Climate & Biodiversity Initiative
Discover the program
21.04.2017 | Corporate philanthropy
What does the Intergovernmental Panel on Climate Change do? How does it work and can it really help us avert a climate crisis? Valérie Masson-Delmotte, the IPCC’s Group 1 Co-Chair, answered these and other questions asked by BNP Paribas Foundation’s guest audience at her talk on 4 April 2017 in Paris.
With the rise of global warming, the IPCC - the Intergovernmental Panel on Climate Change - is becoming an increasingly familiar acronym. Yet its role and how it works remains a mystery to most of the population. It is for this reason that BNP Paribas Foundation opened the floor to the IPCC as part of its Climate Initiative programme. And who better to present this conference than Valérie Masson-Delmotte, Palaeoclimatologist and IPCC Group 1 Co-Chair?
The impressive scientific adventure that is the IPCC dates back to 1988 when it was launched by the UN for the purpose of mobilising all scientific disciplines to study climate change. Yet contrary to what some might think, the IPCC is not a research body and produces neither data nor models. Its aim is to scrutinise the published scientific literature on climate change to identify knowledge that is robust, as well as emerging hypotheses, uncertainties and controversies. Indeed, it is very hard for individual researchers to comprehensively assess the enormous quantity of available information. Ultimately, the IPCC’s mandate to provide government decision-makers around the world with information that is relevant yet non-prescriptive.
It comprises a secretariat of around 10 people based in Geneva, and three working groups in charge of preparing the assessment reports. Each group is co-chaired by a Southern country representative and a Northern country representative. The first group focuses on the physics and environmental principles of climate change; the second looks at the possible impacts of climate change on our societies; and the third presents solutions to mitigate these climate risks. The preparation of these reports involves hundreds of experts around the world who examine the published literature on the climate from a scientific, technical and socio-economic standpoint. The reports are then subject to several stages of review, before being summarised into a synthesis report, including a Summary for Policymakers. The next report, the sixth to date, will be released in 2021.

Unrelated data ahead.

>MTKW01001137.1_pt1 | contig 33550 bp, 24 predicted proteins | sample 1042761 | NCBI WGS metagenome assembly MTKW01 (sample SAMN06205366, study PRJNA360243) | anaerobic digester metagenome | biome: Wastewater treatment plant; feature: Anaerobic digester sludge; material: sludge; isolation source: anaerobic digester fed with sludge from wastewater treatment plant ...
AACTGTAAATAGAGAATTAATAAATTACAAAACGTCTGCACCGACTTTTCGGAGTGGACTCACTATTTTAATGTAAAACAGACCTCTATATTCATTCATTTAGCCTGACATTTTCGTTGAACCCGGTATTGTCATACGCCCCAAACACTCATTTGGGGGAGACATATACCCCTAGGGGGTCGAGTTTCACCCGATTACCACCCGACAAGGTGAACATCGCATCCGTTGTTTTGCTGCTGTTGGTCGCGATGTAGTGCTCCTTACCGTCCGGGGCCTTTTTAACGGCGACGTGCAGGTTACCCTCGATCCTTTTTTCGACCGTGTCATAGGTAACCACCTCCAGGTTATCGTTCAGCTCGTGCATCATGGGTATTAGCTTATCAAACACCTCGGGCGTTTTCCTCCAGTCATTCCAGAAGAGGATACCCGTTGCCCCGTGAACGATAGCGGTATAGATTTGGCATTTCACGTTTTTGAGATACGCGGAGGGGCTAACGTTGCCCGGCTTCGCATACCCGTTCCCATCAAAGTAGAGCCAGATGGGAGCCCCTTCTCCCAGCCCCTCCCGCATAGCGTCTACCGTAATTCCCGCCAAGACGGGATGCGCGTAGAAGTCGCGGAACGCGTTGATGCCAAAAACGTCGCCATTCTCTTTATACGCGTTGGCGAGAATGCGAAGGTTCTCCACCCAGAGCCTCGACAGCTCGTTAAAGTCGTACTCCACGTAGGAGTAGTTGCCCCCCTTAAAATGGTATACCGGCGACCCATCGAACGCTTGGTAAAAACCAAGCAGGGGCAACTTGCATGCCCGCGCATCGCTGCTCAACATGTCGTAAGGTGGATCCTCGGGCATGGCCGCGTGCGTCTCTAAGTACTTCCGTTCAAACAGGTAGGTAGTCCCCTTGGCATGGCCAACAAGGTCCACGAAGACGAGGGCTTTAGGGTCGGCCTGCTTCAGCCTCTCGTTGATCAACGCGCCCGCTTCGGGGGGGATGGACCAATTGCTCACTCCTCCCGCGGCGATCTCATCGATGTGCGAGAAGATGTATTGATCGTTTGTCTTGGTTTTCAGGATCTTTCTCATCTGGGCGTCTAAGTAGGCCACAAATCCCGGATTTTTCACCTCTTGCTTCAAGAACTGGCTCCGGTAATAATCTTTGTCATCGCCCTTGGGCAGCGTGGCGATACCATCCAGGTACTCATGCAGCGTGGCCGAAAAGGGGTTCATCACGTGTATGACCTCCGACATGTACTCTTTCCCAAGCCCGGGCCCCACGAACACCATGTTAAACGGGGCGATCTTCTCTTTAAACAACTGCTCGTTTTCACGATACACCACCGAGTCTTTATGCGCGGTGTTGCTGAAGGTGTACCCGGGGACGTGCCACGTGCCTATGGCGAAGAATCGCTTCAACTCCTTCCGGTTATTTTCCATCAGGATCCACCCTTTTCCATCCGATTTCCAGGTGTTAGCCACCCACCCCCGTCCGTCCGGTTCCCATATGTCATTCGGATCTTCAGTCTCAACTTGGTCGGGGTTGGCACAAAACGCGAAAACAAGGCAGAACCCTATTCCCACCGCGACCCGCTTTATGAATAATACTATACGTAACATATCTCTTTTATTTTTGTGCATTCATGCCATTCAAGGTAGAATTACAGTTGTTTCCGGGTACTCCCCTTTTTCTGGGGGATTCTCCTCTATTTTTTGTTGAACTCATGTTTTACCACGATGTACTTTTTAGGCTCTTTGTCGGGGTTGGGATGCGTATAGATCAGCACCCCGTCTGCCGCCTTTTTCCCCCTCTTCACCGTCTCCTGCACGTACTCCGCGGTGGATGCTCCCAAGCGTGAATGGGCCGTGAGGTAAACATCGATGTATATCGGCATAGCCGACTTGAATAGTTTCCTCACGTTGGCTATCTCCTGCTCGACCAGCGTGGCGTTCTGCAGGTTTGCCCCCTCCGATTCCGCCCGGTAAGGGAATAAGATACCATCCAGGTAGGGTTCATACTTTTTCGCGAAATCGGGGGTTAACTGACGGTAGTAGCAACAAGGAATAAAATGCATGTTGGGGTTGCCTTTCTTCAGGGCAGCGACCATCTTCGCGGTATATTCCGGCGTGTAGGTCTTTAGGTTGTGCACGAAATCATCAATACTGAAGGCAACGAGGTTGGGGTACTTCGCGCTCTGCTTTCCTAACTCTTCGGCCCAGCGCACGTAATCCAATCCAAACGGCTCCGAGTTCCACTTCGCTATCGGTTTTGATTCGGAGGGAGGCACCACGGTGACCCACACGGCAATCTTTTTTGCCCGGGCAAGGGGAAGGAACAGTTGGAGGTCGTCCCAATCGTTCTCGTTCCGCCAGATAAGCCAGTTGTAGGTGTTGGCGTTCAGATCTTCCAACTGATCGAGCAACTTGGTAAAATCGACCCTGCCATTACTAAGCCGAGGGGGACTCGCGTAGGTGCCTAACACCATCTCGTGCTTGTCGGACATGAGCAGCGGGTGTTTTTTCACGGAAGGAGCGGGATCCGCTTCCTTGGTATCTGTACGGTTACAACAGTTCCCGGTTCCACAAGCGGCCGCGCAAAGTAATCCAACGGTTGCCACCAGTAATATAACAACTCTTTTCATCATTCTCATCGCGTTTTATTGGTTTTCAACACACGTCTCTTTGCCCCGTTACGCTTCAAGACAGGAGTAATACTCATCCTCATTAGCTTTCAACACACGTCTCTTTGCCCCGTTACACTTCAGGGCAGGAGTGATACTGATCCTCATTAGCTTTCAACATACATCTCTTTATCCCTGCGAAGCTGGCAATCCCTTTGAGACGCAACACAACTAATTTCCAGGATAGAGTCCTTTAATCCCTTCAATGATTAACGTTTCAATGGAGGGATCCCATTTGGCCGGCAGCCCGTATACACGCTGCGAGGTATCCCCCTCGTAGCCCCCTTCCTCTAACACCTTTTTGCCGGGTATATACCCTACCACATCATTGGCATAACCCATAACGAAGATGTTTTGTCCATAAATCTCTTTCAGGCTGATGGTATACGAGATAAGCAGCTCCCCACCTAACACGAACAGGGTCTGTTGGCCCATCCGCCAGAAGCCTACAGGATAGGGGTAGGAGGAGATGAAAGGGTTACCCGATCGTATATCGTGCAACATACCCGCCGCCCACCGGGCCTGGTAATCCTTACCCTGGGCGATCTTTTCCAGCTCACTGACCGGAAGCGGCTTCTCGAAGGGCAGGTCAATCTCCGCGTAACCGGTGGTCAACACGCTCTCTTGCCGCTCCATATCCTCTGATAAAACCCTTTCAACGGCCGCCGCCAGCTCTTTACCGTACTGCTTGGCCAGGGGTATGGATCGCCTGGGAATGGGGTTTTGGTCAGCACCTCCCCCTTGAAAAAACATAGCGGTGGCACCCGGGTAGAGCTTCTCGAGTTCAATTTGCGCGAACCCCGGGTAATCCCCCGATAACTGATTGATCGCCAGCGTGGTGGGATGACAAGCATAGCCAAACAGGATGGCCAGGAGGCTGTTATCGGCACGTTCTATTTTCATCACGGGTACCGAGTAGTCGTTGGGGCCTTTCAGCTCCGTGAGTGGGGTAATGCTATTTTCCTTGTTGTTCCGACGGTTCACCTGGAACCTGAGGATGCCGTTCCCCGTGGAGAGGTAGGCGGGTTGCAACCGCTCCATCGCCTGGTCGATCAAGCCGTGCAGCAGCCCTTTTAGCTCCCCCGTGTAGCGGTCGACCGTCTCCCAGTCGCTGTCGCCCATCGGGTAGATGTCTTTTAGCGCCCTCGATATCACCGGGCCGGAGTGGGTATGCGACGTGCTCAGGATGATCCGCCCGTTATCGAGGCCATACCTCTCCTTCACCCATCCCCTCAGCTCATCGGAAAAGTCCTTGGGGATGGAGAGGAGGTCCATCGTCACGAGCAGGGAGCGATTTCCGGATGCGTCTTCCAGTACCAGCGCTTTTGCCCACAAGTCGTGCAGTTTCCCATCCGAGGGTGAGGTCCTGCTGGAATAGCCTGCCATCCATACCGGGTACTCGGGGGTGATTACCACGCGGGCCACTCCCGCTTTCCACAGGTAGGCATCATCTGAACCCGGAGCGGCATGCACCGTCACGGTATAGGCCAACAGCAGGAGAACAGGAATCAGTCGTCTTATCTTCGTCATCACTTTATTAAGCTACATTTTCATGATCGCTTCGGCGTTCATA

The question put to Valérie Masson-Delmotte did not end at how the organisation works: will the IPCC save the planet? It is impossible to answer this with certainty, but the IPCC could play a massive role in limiting global warming.
Already, it has confirmed that human-induced climate change is irrefutable, thus invalidating the credibility of climate-sceptic arguments and ruling out the IPCC as a “climate-convinced” lobby. The diversity of members and stages of review ensure the complete objectivity of the IPCC. These stages have in fact been further enhanced by a correction process that was implemented following an error made by Group 2 in the 2007 report. As Valérie Masson-Delmotte remind us: “to err is human”.
In addition, by studying the different warming scenarios in relation to the measures in place, the IPCC helps governments set clear targets. Without it, there would be no translator between the political sphere and the climate sciences. Indeed, how many climatologists are there in your government? It is not surprising, therefore, that the IPCC received the Nobel Peace Prize in 2007.
However, the IPCC needs funding to continue its work, making the recent election of Donald Trump a point of concern. Currently, the United States accounts for 40% of the IPCC’s funding. Could the IPCC turn to another major economy, such as China which is ramping up its role in the fight against climate change? Either way, Valérie Masson-Delmotte believes that expanding the sources of funding resources certainly merits discussion.
In a world at crossroads, torn between resistance to change and the realisation that change is necessary, and at a time of abundant scientific production, the continued existence of the IPCC has never been more critical. Its example should encourage the formation of intergovernmental groups, such as the IPBES (Intergovernmental science-policy Platform on Biodiversity and Ecosystem Services), on many other scientific matters.
The IPCC was set up in 1988 by the World Meteorological Organization (WMO) and United Nations Environment Programme (UNEP) to provide policymakers with regular assessments of the scientific basis of climate change, its impacts and future risks, and options for adaptation and mitigation.Visit